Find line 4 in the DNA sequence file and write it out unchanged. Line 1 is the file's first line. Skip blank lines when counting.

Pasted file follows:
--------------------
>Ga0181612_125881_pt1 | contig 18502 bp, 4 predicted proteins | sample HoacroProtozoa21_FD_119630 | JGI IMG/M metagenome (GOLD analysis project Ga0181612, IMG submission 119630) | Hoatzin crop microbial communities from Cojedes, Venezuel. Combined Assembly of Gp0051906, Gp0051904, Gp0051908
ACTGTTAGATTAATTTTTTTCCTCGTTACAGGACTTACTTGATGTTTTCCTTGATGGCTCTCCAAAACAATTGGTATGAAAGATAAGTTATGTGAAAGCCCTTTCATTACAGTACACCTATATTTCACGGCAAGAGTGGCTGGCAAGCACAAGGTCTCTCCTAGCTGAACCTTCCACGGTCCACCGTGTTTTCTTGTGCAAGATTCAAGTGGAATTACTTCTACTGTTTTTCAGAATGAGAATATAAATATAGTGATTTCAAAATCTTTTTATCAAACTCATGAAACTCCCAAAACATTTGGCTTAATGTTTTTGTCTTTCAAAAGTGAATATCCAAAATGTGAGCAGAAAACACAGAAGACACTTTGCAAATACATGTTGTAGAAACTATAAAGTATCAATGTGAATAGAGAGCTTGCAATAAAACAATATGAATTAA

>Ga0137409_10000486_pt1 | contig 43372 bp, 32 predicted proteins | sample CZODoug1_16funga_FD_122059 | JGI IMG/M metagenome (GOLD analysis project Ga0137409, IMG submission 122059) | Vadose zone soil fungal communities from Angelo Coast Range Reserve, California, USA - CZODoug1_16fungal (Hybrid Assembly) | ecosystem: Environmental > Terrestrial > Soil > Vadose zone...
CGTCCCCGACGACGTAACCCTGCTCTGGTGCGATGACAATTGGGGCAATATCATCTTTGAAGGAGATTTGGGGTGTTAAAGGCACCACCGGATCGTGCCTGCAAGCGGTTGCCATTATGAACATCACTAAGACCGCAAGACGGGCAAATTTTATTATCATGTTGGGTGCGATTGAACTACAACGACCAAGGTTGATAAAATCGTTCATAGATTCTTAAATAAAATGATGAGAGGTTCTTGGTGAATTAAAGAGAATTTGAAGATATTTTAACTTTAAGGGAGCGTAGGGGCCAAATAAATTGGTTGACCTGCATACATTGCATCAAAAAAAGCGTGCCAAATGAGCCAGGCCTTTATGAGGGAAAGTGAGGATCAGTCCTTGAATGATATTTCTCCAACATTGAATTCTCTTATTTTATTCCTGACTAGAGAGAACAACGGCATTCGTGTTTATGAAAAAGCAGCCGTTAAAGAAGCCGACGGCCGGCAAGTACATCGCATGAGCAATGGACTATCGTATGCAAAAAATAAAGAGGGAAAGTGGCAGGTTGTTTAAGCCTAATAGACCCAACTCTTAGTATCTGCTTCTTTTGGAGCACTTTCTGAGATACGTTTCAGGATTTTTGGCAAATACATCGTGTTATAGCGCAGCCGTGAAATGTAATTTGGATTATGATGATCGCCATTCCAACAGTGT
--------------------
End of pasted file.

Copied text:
CGTCCCCGACGACGTAACCCTGCTCTGGTGCGATGACAATTGGGGCAATATCATCTTTGAAGGAGATTTGGGGTGTTAAAGGCACCACCGGATCGTGCCTGCAAGCGGTTGCCATTATGAACATCACTAAGACCGCAAGACGGGCAAATTTTATTATCATGTTGGGTGCGATTGAACTACAACGACCAAGGTTGATAAAATCGTTCATAGATTCTTAAATAAAATGATGAGAGGTTCTTGGTGAATTAAAGAGAATTTGAAGATATTTTAACTTTAAGGGAGCGTAGGGGCCAAATAAATTGGTTGACCTGCATACATTGCATCAAAAAAAGCGTGCCAAATGAGCCAGGCCTTTATGAGGGAAAGTGAGGATCAGTCCTTGAATGATATTTCTCCAACATTGAATTCTCTTATTTTATTCCTGACTAGAGAGAACAACGGCATTCGTGTTTATGAAAAAGCAGCCGTTAAAGAAGCCGACGGCCGGCAAGTACATCGCATGAGCAATGGACTATCGTATGCAAAAAATAAAGAGGGAAAGTGGCAGGTTGTTTAAGCCTAATAGACCCAACTCTTAGTATCTGCTTCTTTTGGAGCACTTTCTGAGATACGTTTCAGGATTTTTGGCAAATACATCGTGTTATAGCGCAGCCGTGAAATGTAATTTGGATTATGATGATCGCCATTCCAACAGTGT